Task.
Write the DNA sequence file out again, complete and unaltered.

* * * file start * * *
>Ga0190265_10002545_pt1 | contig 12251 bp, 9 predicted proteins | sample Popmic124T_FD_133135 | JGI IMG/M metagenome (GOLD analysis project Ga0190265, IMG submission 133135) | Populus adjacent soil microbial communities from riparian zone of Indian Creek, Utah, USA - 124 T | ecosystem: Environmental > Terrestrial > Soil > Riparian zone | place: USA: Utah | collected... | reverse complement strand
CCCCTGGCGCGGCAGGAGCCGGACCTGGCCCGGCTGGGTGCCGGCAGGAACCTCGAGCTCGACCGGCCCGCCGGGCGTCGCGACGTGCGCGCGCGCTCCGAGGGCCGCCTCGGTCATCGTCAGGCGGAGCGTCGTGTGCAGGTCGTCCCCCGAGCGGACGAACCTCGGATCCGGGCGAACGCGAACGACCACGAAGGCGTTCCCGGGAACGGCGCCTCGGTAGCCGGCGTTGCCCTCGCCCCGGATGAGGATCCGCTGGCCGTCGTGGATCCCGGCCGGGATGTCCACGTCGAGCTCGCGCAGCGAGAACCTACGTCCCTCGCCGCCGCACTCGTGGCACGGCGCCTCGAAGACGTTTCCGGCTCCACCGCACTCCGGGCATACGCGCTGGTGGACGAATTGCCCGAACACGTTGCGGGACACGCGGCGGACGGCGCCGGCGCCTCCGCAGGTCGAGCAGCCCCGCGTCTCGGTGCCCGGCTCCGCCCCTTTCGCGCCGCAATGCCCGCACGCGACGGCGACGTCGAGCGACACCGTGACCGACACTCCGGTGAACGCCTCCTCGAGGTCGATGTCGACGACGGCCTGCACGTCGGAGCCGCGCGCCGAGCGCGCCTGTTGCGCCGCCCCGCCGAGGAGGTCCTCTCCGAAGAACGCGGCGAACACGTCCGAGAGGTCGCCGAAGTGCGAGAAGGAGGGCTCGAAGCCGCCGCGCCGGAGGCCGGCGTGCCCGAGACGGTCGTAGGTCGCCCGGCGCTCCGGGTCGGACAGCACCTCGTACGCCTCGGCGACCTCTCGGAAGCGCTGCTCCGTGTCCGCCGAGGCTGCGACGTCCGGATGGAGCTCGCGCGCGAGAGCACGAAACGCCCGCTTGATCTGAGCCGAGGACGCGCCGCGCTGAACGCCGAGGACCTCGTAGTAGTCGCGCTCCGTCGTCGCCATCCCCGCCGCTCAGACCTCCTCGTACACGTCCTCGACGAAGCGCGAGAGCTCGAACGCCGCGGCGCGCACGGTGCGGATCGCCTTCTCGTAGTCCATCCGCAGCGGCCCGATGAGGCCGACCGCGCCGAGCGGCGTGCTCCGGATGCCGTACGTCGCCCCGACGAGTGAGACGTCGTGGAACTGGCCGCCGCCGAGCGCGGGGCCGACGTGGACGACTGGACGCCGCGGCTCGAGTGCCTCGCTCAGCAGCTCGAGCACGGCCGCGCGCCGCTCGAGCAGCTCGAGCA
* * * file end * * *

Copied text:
>Ga0190265_10002545_pt1 | contig 12251 bp, 9 predicted proteins | sample Popmic124T_FD_133135 | JGI IMG/M metagenome (GOLD analysis project Ga0190265, IMG submission 133135) | Populus adjacent soil microbial communities from riparian zone of Indian Creek, Utah, USA - 124 T | ecosystem: Environmental > Terrestrial > Soil > Riparian zone | place: USA: Utah | collected... | reverse complement strand
CCCCTGGCGCGGCAGGAGCCGGACCTGGCCCGGCTGGGTGCCGGCAGGAACCTCGAGCTCGACCGGCCCGCCGGGCGTCGCGACGTGCGCGCGCGCTCCGAGGGCCGCCTCGGTCATCGTCAGGCGGAGCGTCGTGTGCAGGTCGTCCCCCGAGCGGACGAACCTCGGATCCGGGCGAACGCGAACGACCACGAAGGCGTTCCCGGGAACGGCGCCTCGGTAGCCGGCGTTGCCCTCGCCCCGGATGAGGATCCGCTGGCCGTCGTGGATCCCGGCCGGGATGTCCACGTCGAGCTCGCGCAGCGAGAACCTACGTCCCTCGCCGCCGCACTCGTGGCACGGCGCCTCGAAGACGTTTCCGGCTCCACCGCACTCCGGGCATACGCGCTGGTGGACGAATTGCCCGAACACGTTGCGGGACACGCGGCGGACGGCGCCGGCGCCTCCGCAGGTCGAGCAGCCCCGCGTCTCGGTGCCCGGCTCCGCCCCTTTCGCGCCGCAATGCCCGCACGCGACGGCGACGTCGAGCGACACCGTGACCGACACTCCGGTGAACGCCTCCTCGAGGTCGATGTCGACGACGGCCTGCACGTCGGAGCCGCGCGCCGAGCGCGCCTGTTGCGCCGCCCCGCCGAGGAGGTCCTCTCCGAAGAACGCGGCGAACACGTCCGAGAGGTCGCCGAAGTGCGAGAAGGAGGGCTCGAAGCCGCCGCGCCGGAGGCCGGCGTGCCCGAGACGGTCGTAGGTCGCCCGGCGCTCCGGGTCGGACAGCACCTCGTACGCCTCGGCGACCTCTCGGAAGCGCTGCTCCGTGTCCGCCGAGGCTGCGACGTCCGGATGGAGCTCGCGCGCGAGAGCACGAAACGCCCGCTTGATCTGAGCCGAGGACGCGCCGCGCTGAACGCCGAGGACCTCGTAGTAGTCGCGCTCCGTCGTCGCCATCCCCGCCGCTCAGACCTCCTCGTACACGTCCTCGACGAAGCGCGAGAGCTCGAACGCCGCGGCGCGCACGGTGCGGATCGCCTTCTCGTAGTCCATCCGCAGCGGCCCGATGAGGCCGACCGCGCCGAGCGGCGTGCTCCGGATGCCGTACGTCGCCCCGACGAGTGAGACGTCGTGGAACTGGCCGCCGCCGAGCGCGGGGCCGACGTGGACGACTGGACGCCGCGGCTCGAGTGCCTCGCTCAGCAGCTCGAGCACGGCCGCGCGCCGCTCGAGCAGCTCGAGCA